What type of work should you carry out to add value to your home? Can you get away with a few DIY touch-ups here and there? Or do you go down the full renovation route? Then again, maybe your home doesn’t need redecorating but could do with an extension, such as converting the loft or adding a conservatory.
Maybe you don’t even need to lift a finger, and your home will increase in value because its postcode suddenly becomes a unique location. Or perhaps new infrastructure, such as a hospital, is constructed and increases the area’s overall value.
There are many ways for homeowners to maximise their home’s value, whether it requires spending a little, a lot or nothing at all. In this ultimate guide, we’re looking at the best ways to add value to your home so that you can make an informed decision about maximising your home’s sale price.
Can your neighbours add value to your home?
Who would have thought that having excellent neighbours can increase the value of your home? Well-kept neighbouring properties can increase your own home’s value by as much as 12%, so it’s worth investing in the idea of community.
If your next-door neighbours take pride in their property, there’s every chance that it will benefit your home. Alternatively, poorly-kept neighbouring houses can have an adverse effect on your property and decrease its value.
Other factors come into play too, with a neighbourhood’s overall reflection affecting the value of its homes. If there are more job opportunities in the area, you’re likely to see an increase in property values. Likewise, amenities, sought-after schools and low-crime rates also contribute to higher home values.
Home improvements that add value
When exploring how to add value to your home, one of the most common thoughts that comes up is that of home improvements. From all-out renovation jobs to structural changes, these fixes can be costly but can also increase the value of your home significantly.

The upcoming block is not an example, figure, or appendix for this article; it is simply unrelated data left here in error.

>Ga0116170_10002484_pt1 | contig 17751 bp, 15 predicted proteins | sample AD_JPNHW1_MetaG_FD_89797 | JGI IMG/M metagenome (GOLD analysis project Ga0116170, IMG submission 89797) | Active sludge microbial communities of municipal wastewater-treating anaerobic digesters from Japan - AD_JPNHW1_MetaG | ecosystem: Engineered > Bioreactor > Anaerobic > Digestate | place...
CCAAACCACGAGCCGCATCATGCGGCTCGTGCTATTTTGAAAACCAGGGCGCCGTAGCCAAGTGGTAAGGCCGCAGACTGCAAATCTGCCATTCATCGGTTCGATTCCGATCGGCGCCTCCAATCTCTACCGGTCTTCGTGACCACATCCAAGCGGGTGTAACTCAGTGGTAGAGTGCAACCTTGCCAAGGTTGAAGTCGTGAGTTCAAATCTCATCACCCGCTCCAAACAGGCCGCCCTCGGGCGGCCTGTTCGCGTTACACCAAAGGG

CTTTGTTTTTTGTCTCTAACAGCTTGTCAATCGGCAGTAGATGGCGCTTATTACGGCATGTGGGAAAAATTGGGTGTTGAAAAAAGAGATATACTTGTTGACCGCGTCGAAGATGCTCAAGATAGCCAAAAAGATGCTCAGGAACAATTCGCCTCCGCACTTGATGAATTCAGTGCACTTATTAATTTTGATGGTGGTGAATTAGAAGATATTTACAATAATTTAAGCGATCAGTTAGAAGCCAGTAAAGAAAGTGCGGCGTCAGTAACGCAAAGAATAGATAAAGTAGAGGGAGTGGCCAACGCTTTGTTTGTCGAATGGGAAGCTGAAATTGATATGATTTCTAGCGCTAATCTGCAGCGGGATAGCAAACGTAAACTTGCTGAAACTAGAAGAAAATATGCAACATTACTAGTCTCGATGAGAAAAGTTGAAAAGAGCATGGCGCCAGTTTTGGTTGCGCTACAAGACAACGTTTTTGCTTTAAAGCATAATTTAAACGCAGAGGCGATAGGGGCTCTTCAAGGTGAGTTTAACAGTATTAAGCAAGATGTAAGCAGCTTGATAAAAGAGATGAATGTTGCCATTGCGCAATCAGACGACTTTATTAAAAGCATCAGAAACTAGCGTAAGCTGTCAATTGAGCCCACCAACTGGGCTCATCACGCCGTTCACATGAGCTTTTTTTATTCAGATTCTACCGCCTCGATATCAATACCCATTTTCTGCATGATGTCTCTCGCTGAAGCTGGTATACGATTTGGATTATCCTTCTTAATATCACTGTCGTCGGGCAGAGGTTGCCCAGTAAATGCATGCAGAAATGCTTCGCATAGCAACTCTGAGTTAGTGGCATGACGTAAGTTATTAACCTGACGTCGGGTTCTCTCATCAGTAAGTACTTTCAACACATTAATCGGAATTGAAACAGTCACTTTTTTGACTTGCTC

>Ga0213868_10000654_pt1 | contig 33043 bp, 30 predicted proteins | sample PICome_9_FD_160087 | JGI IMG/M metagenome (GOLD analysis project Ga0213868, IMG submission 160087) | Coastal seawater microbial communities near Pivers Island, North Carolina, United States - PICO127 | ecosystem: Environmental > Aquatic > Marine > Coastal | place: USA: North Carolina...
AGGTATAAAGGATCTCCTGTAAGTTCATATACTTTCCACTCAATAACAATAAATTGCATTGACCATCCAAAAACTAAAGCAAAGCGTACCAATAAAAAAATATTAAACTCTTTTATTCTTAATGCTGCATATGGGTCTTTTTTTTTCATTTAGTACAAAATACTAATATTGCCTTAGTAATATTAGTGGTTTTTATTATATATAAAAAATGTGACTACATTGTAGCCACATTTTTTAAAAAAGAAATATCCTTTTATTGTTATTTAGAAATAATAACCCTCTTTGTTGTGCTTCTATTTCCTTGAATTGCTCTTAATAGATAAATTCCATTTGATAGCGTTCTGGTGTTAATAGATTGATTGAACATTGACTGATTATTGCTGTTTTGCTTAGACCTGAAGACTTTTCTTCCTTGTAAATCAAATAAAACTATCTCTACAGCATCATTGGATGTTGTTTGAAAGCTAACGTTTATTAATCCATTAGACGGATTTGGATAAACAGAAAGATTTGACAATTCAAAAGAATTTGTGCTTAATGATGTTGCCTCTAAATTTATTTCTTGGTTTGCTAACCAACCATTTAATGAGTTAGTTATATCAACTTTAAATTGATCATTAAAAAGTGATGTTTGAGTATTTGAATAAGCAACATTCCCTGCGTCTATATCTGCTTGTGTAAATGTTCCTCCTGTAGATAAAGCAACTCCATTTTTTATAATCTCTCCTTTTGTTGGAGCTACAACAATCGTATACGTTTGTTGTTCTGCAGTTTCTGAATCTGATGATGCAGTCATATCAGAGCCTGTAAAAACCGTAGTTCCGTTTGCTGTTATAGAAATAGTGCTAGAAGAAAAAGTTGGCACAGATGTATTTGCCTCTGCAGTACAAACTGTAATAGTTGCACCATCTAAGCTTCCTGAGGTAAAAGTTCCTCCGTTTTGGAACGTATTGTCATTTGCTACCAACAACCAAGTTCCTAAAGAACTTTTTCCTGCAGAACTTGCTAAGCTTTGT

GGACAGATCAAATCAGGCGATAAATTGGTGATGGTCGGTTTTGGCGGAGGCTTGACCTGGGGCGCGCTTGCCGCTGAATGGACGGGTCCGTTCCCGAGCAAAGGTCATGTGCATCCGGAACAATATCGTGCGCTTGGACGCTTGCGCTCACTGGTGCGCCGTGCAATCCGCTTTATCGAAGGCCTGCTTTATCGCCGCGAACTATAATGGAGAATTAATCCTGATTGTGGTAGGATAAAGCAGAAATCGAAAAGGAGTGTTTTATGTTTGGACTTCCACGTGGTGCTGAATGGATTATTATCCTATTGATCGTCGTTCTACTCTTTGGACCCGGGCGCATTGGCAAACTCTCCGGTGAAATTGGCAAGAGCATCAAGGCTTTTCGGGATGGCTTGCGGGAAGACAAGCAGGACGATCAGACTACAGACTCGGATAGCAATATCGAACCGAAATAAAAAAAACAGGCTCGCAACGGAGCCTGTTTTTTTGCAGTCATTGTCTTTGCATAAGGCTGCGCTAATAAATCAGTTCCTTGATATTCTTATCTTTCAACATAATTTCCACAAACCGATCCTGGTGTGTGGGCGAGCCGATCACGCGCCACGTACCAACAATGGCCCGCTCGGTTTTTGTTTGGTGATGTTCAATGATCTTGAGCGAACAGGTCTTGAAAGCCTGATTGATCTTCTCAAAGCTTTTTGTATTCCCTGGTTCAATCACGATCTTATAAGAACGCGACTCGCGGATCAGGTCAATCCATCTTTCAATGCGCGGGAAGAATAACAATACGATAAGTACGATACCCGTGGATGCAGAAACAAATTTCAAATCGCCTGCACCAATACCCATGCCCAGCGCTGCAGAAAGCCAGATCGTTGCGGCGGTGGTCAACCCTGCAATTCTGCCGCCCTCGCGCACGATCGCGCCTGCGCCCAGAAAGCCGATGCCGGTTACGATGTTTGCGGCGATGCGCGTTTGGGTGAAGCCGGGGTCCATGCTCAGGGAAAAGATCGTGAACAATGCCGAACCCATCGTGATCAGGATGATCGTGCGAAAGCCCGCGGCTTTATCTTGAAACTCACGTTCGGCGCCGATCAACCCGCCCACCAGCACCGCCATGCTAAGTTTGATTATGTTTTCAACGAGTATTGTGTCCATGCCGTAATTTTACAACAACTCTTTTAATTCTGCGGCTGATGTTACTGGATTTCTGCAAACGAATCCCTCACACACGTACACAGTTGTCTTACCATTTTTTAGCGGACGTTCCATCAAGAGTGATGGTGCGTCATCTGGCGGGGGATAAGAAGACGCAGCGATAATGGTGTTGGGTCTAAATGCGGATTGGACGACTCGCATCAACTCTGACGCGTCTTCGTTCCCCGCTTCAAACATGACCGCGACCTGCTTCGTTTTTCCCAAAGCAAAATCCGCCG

Making structural changes, fixing things like a leaky roof, bulging walls and checking for rising damp can all have an impact on your home’s value. Start by getting a surveyor to look at your home and act on their recommendations.
If, however, you’re looking for aesthetic changes, going down the house extension route can increase the value of your home by 23%. A new bathroom can add up to 25% to the home’s value, while a loft conversion can add as much as 20% to your property’s value.
Should you have a downstairs bathroom?
Who likes going up three flights of stairs to use the toilet when they’re desperate to go? Certainly not us. But while having a downstairs toilet comes in handy, what happens when the main family bathroom is located on the ground floor of your home?
According to research, having your family bathroom downstairs can wipe as much as £13,500 off the value of your home. Almost half of the home buyers in the UK said having only a downstairs family bathroom would put them off buying a home.
However, if your main bathroom is downstairs, don’t go calling the builders in to resonate just yet. Some people prefer having easy access to a ground-floor bathroom. Older adults or those with disability issues often opt for a bathroom on the ground downstairs as they spend most of their time on the lower floors.
What are the best DIY hacks for adding value?
Adding value to your home without breaking the bank is possible, especially if you only do a few touch-ups here and there around your home. Start by giving the walls a new lick of paint. Doing this can really add a fresh feel to your home, and it doesn’t require a substantial financial outlay.